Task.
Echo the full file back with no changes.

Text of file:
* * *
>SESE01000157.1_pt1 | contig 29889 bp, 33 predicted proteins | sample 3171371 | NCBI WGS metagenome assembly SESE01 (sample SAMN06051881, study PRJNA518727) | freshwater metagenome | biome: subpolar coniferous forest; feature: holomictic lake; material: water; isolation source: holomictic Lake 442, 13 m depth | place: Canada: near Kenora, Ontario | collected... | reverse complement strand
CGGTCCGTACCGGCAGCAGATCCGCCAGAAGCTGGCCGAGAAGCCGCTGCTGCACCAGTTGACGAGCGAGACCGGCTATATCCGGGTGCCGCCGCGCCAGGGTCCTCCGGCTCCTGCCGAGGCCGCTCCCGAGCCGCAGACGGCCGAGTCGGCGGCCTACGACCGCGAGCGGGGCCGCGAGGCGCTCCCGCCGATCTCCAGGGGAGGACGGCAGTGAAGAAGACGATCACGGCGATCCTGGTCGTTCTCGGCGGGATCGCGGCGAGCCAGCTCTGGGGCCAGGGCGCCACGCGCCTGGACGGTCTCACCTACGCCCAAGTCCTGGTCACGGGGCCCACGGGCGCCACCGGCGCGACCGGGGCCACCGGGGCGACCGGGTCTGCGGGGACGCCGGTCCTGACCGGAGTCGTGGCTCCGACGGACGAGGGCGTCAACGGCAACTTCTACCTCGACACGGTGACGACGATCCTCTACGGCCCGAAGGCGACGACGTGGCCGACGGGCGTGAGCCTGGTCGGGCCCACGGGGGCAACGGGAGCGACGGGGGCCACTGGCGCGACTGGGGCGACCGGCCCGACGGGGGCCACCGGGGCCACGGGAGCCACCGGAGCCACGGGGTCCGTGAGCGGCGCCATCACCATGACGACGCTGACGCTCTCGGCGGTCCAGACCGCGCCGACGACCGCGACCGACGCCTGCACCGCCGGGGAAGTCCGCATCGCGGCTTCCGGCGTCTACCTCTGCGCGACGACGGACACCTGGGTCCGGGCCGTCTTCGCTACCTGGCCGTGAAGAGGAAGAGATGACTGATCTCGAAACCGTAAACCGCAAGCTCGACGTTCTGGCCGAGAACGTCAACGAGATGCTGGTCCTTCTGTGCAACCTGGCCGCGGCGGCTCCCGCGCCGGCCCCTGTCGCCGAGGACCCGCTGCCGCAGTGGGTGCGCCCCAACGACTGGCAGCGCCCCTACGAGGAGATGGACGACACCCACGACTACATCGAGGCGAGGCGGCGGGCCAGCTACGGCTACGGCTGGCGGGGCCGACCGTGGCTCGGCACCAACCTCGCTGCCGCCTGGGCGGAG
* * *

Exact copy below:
>SESE01000157.1_pt1 | contig 29889 bp, 33 predicted proteins | sample 3171371 | NCBI WGS metagenome assembly SESE01 (sample SAMN06051881, study PRJNA518727) | freshwater metagenome | biome: subpolar coniferous forest; feature: holomictic lake; material: water; isolation source: holomictic Lake 442, 13 m depth | place: Canada: near Kenora, Ontario | collected... | reverse complement strand
CGGTCCGTACCGGCAGCAGATCCGCCAGAAGCTGGCCGAGAAGCCGCTGCTGCACCAGTTGACGAGCGAGACCGGCTATATCCGGGTGCCGCCGCGCCAGGGTCCTCCGGCTCCTGCCGAGGCCGCTCCCGAGCCGCAGACGGCCGAGTCGGCGGCCTACGACCGCGAGCGGGGCCGCGAGGCGCTCCCGCCGATCTCCAGGGGAGGACGGCAGTGAAGAAGACGATCACGGCGATCCTGGTCGTTCTCGGCGGGATCGCGGCGAGCCAGCTCTGGGGCCAGGGCGCCACGCGCCTGGACGGTCTCACCTACGCCCAAGTCCTGGTCACGGGGCCCACGGGCGCCACCGGCGCGACCGGGGCCACCGGGGCGACCGGGTCTGCGGGGACGCCGGTCCTGACCGGAGTCGTGGCTCCGACGGACGAGGGCGTCAACGGCAACTTCTACCTCGACACGGTGACGACGATCCTCTACGGCCCGAAGGCGACGACGTGGCCGACGGGCGTGAGCCTGGTCGGGCCCACGGGGGCAACGGGAGCGACGGGGGCCACTGGCGCGACTGGGGCGACCGGCCCGACGGGGGCCACCGGGGCCACGGGAGCCACCGGAGCCACGGGGTCCGTGAGCGGCGCCATCACCATGACGACGCTGACGCTCTCGGCGGTCCAGACCGCGCCGACGACCGCGACCGACGCCTGCACCGCCGGGGAAGTCCGCATCGCGGCTTCCGGCGTCTACCTCTGCGCGACGACGGACACCTGGGTCCGGGCCGTCTTCGCTACCTGGCCGTGAAGAGGAAGAGATGACTGATCTCGAAACCGTAAACCGCAAGCTCGACGTTCTGGCCGAGAACGTCAACGAGATGCTGGTCCTTCTGTGCAACCTGGCCGCGGCGGCTCCCGCGCCGGCCCCTGTCGCCGAGGACCCGCTGCCGCAGTGGGTGCGCCCCAACGACTGGCAGCGCCCCTACGAGGAGATGGACGACACCCACGACTACATCGAGGCGAGGCGGCGGGCCAGCTACGGCTACGGCTGGCGGGGCCGACCGTGGCTCGGCACCAACCTCGCTGCCGCCTGGGCGGAG